‘So, I guess your mind is made up then. How long have you known? Weeks?’ Gus shook his head slowly from side-to-side for emphasis.

   ‘Months, then. You’ve known this for months now?’

   ‘Days. I’ve only known this myself for days now. She, the other woman, well, she wants to get married.’

   ‘She’s young then. The other woman. The one that you want to leave me for.’

   ‘This is not an easy decision,’ Said Gus, ignoring Colwyn’s question.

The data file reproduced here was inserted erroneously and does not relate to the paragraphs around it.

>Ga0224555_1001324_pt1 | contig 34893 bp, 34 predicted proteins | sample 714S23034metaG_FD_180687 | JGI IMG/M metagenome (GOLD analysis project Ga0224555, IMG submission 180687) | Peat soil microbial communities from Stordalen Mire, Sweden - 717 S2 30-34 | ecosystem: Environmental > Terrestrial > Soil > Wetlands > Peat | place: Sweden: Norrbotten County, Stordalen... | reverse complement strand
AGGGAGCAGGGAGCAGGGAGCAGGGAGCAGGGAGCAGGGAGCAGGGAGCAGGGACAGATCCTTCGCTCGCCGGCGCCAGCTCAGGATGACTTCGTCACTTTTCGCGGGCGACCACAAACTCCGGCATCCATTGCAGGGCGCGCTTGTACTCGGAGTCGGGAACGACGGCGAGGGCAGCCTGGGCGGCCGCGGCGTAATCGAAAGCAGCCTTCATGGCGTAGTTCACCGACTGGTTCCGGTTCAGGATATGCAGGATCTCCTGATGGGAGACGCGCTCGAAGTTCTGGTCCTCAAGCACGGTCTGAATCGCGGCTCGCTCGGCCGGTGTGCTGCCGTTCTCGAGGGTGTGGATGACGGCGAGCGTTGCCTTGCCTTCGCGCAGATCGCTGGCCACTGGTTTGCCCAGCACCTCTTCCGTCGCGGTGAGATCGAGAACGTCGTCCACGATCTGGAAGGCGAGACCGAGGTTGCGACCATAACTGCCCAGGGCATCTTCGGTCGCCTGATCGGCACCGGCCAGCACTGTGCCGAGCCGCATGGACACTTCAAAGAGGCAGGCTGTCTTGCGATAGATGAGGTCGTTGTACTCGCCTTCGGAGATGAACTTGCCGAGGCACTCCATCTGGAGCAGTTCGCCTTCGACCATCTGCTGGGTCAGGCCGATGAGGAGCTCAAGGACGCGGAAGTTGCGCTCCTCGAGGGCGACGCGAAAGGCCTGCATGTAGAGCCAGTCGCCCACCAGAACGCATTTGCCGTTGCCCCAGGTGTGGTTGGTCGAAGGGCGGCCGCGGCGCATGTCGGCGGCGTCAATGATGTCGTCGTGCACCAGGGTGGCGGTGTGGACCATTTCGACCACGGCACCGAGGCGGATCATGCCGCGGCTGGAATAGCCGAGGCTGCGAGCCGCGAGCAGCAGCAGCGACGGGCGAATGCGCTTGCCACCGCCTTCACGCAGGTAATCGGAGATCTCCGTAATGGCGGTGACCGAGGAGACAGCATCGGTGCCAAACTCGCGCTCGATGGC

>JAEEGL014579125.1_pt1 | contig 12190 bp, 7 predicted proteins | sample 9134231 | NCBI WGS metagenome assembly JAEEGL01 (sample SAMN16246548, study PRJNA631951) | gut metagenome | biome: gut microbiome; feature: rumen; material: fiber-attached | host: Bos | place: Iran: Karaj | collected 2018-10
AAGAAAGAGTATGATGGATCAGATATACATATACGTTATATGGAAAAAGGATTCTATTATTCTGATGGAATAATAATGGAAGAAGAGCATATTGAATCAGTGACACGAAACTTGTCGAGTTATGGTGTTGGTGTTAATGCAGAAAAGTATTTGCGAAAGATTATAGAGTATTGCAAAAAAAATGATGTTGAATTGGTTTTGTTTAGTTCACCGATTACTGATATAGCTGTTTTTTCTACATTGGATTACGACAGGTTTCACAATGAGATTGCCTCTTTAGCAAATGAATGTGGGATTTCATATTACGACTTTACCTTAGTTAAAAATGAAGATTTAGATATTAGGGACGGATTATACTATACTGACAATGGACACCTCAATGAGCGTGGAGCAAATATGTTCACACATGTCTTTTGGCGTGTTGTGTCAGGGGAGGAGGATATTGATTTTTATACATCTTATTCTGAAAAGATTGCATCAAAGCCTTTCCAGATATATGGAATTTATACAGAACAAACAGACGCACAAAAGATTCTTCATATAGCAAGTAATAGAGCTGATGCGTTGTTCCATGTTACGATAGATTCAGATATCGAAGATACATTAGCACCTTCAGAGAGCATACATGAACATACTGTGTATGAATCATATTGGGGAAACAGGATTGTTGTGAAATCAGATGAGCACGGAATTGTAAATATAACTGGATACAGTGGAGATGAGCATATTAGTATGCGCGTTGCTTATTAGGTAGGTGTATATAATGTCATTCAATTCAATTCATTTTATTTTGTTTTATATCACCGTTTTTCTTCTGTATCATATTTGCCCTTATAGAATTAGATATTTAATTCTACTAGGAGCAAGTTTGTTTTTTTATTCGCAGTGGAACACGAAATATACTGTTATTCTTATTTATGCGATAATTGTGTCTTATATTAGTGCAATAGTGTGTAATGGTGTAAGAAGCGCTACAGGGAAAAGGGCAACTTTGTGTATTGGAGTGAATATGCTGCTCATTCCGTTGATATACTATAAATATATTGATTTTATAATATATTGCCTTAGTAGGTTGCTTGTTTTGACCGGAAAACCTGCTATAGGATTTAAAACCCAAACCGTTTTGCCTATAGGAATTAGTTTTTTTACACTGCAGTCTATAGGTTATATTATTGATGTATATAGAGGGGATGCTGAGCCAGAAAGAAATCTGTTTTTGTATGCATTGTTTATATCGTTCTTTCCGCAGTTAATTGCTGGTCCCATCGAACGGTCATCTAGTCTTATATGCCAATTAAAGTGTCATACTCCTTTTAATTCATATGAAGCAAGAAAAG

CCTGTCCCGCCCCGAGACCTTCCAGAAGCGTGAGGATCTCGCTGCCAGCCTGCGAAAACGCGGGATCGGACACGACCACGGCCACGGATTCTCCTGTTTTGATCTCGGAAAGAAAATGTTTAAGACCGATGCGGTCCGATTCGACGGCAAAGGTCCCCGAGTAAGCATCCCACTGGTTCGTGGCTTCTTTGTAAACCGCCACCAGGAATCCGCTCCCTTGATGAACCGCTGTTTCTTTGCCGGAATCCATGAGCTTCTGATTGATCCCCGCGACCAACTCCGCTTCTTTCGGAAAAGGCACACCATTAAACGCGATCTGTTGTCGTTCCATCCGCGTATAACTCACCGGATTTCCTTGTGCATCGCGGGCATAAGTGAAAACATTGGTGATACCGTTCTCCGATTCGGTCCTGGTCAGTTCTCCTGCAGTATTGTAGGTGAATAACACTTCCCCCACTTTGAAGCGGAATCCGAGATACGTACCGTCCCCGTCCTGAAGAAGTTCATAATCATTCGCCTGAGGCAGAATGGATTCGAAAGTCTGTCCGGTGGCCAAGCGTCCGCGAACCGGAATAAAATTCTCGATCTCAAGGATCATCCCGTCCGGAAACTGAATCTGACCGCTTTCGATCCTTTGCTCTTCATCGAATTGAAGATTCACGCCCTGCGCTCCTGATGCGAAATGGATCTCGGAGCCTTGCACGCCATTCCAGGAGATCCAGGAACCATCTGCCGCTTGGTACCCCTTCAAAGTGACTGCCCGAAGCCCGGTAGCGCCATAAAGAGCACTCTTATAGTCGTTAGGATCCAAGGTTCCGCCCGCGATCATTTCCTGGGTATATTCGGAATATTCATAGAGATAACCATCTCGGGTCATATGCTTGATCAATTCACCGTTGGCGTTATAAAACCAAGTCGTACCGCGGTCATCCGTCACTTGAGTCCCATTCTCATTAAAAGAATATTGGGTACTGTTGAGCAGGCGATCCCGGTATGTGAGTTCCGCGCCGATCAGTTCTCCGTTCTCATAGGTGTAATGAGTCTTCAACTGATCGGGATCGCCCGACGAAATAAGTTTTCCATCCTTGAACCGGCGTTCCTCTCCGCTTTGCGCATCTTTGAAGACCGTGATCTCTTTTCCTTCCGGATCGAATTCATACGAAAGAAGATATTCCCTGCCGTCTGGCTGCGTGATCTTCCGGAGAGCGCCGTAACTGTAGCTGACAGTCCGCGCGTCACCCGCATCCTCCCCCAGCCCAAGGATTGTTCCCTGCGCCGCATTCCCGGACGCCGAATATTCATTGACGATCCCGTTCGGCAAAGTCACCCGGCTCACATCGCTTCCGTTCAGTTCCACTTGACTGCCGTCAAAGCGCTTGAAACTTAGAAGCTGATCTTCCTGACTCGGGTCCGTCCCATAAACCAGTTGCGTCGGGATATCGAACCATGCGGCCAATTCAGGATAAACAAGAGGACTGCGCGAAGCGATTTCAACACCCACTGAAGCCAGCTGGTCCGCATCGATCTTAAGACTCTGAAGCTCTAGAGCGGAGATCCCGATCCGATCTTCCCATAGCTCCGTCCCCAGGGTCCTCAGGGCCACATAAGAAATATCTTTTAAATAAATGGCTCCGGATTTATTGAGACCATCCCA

‘Pack your bags then. Don’t think I’m not going without a fight.’ Colwyn said defiant.  ‘Tonight, I hope I will show up in your dreams. I will haunt you till kingdom come for this. Don’t forget I bought the land this house is built on. I’m not the one who is going to leave,’ and then all fight seemed to leave Colwyn. ‘Hold me, Gus. Will you, please, just hold me.’

   Gus held his wife in his arms, caressed her back. ‘Don’t let go. Don’t let go.’ Colwyn whispered against the barrel of his chest.

© Short fiction by Abigail George

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Bill and Sissy
Abigail George

There were of course things that Sissy had said and did in her short life that she regretted. In the end, didn’t it make her stronger, she often thought to herself.